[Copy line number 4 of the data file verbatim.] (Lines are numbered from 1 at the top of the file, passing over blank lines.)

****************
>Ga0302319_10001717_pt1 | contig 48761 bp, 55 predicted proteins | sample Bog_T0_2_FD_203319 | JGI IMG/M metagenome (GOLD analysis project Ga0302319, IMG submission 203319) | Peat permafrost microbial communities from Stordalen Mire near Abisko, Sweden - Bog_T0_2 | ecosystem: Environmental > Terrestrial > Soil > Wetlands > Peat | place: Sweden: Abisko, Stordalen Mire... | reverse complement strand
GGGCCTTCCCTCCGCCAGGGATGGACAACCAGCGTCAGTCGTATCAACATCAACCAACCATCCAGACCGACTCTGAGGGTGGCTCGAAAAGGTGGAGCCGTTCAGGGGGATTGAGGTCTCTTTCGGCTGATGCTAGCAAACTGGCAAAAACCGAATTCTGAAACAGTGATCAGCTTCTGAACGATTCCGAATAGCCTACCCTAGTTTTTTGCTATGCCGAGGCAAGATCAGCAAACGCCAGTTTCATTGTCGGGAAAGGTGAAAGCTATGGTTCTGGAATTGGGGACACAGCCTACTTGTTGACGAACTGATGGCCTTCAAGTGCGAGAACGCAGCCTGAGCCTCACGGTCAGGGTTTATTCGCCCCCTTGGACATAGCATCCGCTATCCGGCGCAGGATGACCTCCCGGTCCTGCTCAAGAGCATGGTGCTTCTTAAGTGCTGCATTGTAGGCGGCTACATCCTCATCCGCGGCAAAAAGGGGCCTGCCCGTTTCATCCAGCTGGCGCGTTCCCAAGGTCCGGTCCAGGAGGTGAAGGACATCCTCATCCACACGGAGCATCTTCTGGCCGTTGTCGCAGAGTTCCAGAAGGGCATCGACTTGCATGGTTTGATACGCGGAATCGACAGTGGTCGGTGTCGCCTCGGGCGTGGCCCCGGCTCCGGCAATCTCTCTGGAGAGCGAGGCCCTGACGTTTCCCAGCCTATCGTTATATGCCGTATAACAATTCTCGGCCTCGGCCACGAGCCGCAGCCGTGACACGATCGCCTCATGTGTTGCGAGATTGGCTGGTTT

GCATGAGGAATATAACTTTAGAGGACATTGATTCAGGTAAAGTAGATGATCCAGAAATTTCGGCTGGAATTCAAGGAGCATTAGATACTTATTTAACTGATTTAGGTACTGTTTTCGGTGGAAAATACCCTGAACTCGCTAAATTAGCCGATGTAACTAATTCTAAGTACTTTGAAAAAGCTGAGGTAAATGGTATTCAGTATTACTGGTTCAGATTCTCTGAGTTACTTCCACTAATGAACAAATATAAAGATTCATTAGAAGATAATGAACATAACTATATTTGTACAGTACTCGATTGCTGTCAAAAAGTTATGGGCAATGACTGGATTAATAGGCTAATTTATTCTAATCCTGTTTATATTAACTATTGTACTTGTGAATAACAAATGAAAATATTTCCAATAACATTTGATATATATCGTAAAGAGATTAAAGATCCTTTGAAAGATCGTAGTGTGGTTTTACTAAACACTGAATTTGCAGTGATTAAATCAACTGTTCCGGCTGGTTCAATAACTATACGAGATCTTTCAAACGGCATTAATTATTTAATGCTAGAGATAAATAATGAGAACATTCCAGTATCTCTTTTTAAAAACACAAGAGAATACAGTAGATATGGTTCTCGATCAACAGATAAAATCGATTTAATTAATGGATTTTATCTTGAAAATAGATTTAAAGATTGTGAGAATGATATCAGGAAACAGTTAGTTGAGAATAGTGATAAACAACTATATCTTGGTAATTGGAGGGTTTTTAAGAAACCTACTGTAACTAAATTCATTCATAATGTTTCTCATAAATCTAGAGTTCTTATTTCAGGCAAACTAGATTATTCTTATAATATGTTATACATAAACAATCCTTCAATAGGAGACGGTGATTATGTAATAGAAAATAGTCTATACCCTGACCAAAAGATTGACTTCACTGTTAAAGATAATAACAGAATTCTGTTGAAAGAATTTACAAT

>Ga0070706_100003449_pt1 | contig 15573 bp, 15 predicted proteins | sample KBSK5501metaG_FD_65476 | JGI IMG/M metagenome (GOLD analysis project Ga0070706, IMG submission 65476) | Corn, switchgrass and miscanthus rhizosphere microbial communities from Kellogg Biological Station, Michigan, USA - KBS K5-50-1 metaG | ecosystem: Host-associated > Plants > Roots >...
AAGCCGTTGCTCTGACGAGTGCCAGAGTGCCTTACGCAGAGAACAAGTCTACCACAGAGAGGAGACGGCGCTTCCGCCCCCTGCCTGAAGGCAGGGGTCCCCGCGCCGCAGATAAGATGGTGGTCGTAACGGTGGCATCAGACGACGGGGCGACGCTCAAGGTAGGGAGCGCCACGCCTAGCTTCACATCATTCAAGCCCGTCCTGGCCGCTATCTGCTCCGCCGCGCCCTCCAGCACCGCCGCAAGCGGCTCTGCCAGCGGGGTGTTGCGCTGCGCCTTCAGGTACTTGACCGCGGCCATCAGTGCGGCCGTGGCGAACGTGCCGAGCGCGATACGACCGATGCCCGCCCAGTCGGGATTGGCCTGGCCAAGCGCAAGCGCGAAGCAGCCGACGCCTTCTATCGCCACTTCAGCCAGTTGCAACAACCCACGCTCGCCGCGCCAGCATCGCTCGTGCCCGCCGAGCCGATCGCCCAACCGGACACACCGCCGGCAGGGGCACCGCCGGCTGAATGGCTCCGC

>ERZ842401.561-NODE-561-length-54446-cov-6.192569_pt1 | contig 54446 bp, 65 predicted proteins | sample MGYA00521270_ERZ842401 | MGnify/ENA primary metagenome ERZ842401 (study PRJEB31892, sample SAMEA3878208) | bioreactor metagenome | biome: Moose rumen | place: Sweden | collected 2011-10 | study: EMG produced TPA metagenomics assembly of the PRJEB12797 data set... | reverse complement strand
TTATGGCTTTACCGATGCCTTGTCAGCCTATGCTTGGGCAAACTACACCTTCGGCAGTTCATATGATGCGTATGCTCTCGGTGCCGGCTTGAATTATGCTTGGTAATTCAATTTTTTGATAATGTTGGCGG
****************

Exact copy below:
>Ga0070706_100003449_pt1 | contig 15573 bp, 15 predicted proteins | sample KBSK5501metaG_FD_65476 | JGI IMG/M metagenome (GOLD analysis project Ga0070706, IMG submission 65476) | Corn, switchgrass and miscanthus rhizosphere microbial communities from Kellogg Biological Station, Michigan, USA - KBS K5-50-1 metaG | ecosystem: Host-associated > Plants > Roots >...